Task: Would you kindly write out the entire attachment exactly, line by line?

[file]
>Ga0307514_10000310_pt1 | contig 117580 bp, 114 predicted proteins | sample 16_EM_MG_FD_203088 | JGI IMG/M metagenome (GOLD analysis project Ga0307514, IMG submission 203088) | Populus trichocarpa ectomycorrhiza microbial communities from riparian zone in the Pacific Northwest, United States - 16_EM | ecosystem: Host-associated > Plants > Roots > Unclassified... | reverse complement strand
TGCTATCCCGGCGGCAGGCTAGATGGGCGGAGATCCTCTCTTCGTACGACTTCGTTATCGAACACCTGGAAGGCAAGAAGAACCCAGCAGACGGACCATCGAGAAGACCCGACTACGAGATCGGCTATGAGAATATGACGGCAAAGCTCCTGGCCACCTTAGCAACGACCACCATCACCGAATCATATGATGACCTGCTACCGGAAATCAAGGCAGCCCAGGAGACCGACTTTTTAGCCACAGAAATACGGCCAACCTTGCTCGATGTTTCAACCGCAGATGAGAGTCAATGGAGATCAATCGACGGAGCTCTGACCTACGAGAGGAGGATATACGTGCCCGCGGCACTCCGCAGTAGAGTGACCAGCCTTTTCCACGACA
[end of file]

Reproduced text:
>Ga0307514_10000310_pt1 | contig 117580 bp, 114 predicted proteins | sample 16_EM_MG_FD_203088 | JGI IMG/M metagenome (GOLD analysis project Ga0307514, IMG submission 203088) | Populus trichocarpa ectomycorrhiza microbial communities from riparian zone in the Pacific Northwest, United States - 16_EM | ecosystem: Host-associated > Plants > Roots > Unclassified... | reverse complement strand
TGCTATCCCGGCGGCAGGCTAGATGGGCGGAGATCCTCTCTTCGTACGACTTCGTTATCGAACACCTGGAAGGCAAGAAGAACCCAGCAGACGGACCATCGAGAAGACCCGACTACGAGATCGGCTATGAGAATATGACGGCAAAGCTCCTGGCCACCTTAGCAACGACCACCATCACCGAATCATATGATGACCTGCTACCGGAAATCAAGGCAGCCCAGGAGACCGACTTTTTAGCCACAGAAATACGGCCAACCTTGCTCGATGTTTCAACCGCAGATGAGAGTCAATGGAGATCAATCGACGGAGCTCTGACCTACGAGAGGAGGATATACGTGCCCGCGGCACTCCGCAGTAGAGTGACCAGCCTTTTCCACGACA